Post-Grad life lesson #1 : Embrace the gray areas.
Have you ever been happily driving down the road, jamming out to a new Spotify playlist, windows down, gas tank full… only to realize you’ve been driving in the wrong direction and have to turn around?
Or maybe you set a goal for yourself. You wanted to lose 15–20 pounds and pictured your future skinny self, in a happy relationship, employed, rocking life. You lost the weight. You posted that saucy selfie on your Facebook timeline on #transformationtuesday. But hey wait…your significant other is AWOL and your email inbox includes 20 Facebook game notifications and 0 responses to job applications you’ve sent.
The whole picture wasn’t painted for you.
This is where the gray area comes in.
Most of us (like myself) grew up going through elementary school, then high school and possibly college. We spent our lives chasing the straight A honor roll, that job promotion, or that letter in the mail letting us know we made the Dean’s List. We thrive on accomplishments, benchmarks, and we’re taught to climb that oh-so reliable ladder of success. Go to school, get a good job, make money, get married = happy life.
Something is missing. Where’s the gray area?
How did Harrison Ford land the role of Hans Solo? Struggling to make money through acting he worked as a part time carpenter and landed a chance building cabinets for George Lucas.
Ever heard of Harry Potter? (Duh.) Did you know that the author J. K. Rowling saw herself as a failure seven years after graduating university, was unemployed, divorced, and clinically depressed before writing Harry Potter and becoming a multi-millionaire?
Fun fact. Ashton Kutcher studied engineering at the University of Iowa and worked as a Cereal Sweeper at the General Mills plant before being approached by a modeling talent scout at a bar, kick-starting his career.
So what? Am I saying that success only happens by chance? No.
My point is that, life doesn’t always happens in a logical order. There isn’t always a right or a wrong. There isn’t always a black or white. Life is one big gray area. There is no 1–2–3–4–5 like we grow up learning and as a recent college graduate, that can be a tough pill to swallow.
I made straight A’s in elementary school except for one B in elementary school (third grade to be exact and it was devastating). I was the Valedictorian of my high school. I graduated college with a 3.98 GPA and in the top 3% of the journalism school. I was given tasks and I successfully completed them, yet here I am in a swirling pool of recent grads searching for that entry level position to kick-start my career and most of the employers don’t even look at my GPA.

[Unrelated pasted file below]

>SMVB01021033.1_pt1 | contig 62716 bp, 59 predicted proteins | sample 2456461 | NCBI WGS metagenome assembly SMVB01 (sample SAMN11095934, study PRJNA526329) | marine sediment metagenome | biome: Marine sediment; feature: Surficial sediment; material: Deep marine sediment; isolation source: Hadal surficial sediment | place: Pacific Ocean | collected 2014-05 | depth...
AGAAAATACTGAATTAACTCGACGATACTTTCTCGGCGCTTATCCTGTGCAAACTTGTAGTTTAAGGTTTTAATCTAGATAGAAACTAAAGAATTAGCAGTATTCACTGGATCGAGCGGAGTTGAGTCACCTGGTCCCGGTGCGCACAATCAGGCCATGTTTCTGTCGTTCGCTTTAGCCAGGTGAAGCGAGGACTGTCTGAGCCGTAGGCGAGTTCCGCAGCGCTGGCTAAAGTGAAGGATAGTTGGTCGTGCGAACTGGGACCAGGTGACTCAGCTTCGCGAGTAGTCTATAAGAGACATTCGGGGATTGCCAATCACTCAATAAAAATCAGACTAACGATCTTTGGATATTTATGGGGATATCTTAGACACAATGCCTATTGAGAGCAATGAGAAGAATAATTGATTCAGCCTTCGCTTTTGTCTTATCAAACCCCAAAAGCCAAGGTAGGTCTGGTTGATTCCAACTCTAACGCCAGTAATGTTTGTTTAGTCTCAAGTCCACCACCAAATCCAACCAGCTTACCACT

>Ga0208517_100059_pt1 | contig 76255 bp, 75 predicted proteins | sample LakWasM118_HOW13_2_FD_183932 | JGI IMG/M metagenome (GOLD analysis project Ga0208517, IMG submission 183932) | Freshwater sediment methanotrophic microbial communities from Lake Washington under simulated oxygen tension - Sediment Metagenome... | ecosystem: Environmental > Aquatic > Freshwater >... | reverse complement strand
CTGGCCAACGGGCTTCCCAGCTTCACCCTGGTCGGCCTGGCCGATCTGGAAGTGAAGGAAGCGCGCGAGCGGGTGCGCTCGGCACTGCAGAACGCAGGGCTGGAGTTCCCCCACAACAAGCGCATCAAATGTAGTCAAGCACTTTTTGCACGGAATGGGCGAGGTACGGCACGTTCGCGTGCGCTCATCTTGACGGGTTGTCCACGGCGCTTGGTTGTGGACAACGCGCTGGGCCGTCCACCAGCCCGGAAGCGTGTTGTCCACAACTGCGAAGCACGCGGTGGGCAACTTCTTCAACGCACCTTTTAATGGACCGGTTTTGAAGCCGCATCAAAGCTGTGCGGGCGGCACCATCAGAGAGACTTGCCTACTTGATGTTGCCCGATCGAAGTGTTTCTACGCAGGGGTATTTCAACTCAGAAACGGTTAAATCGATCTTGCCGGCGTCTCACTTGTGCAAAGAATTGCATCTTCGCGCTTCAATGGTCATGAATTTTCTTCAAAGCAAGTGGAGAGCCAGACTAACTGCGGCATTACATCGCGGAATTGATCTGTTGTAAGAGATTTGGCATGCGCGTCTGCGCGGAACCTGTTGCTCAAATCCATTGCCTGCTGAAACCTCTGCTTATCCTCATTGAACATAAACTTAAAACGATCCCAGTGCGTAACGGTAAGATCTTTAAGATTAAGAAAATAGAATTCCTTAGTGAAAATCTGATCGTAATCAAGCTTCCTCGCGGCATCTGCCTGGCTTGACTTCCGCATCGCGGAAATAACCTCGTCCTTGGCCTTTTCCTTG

I always assumed that when I’d graduate from college, I’d have my ducks in a row and know exactly what I was doing with my life. Truth is, I graduated but I still don’t know. I have a lot of conflicting interests and talents. I love playing guitar and singing. Should I hit the road, invest in some music equipment and move to Nashville? I love art, drawing, and painting. Should I buy a ton of art supplies, set up camp and try to sell my art downtown? I’m interested in computers. Should I pay for an online code school? I love health and fitness. Should I try to become a personal trainer?
These are the kind of thoughts running through my head and I know I’m not the only one. Everyone has unique interests and I don’t think anyone is born to accomplish one specific task or do one specific job.
So now what? I personally have not had my “ah-ha moment” yet and I’m not saying that waiting for something to happen is the solution.
What I have learned is that if you work hard, keep your foot in the door, pursue your interests, and spend your time on activities that you value, something good will come of it. I’m not going to give up and I’m not going to let a few “We appreciate your interest, however…” emails stop me from pursuing a career in the creative industry. I’m going to take each failure as a learning experience and move on.
Insert corny “the only failure is giving up” quote here.
It’s scary to think that there’s no black or white, there’s no guarantee in life, and most of the time there is no right answer. Plot twist- there are usually ten different solutions to the problem, not one. When one door closes another opens? More like- when one door closes, three open, two others close, one is half open, and the other one is locked but your boss’s friend has the key.
But hey, what fun would life be if there were no twists and turns and it was a one way street? Instead of being disappointed that there is no step-by-step guide to success, I’m pretty happy that there are so many options and possibilities out there. I’m going to embrace the gray area.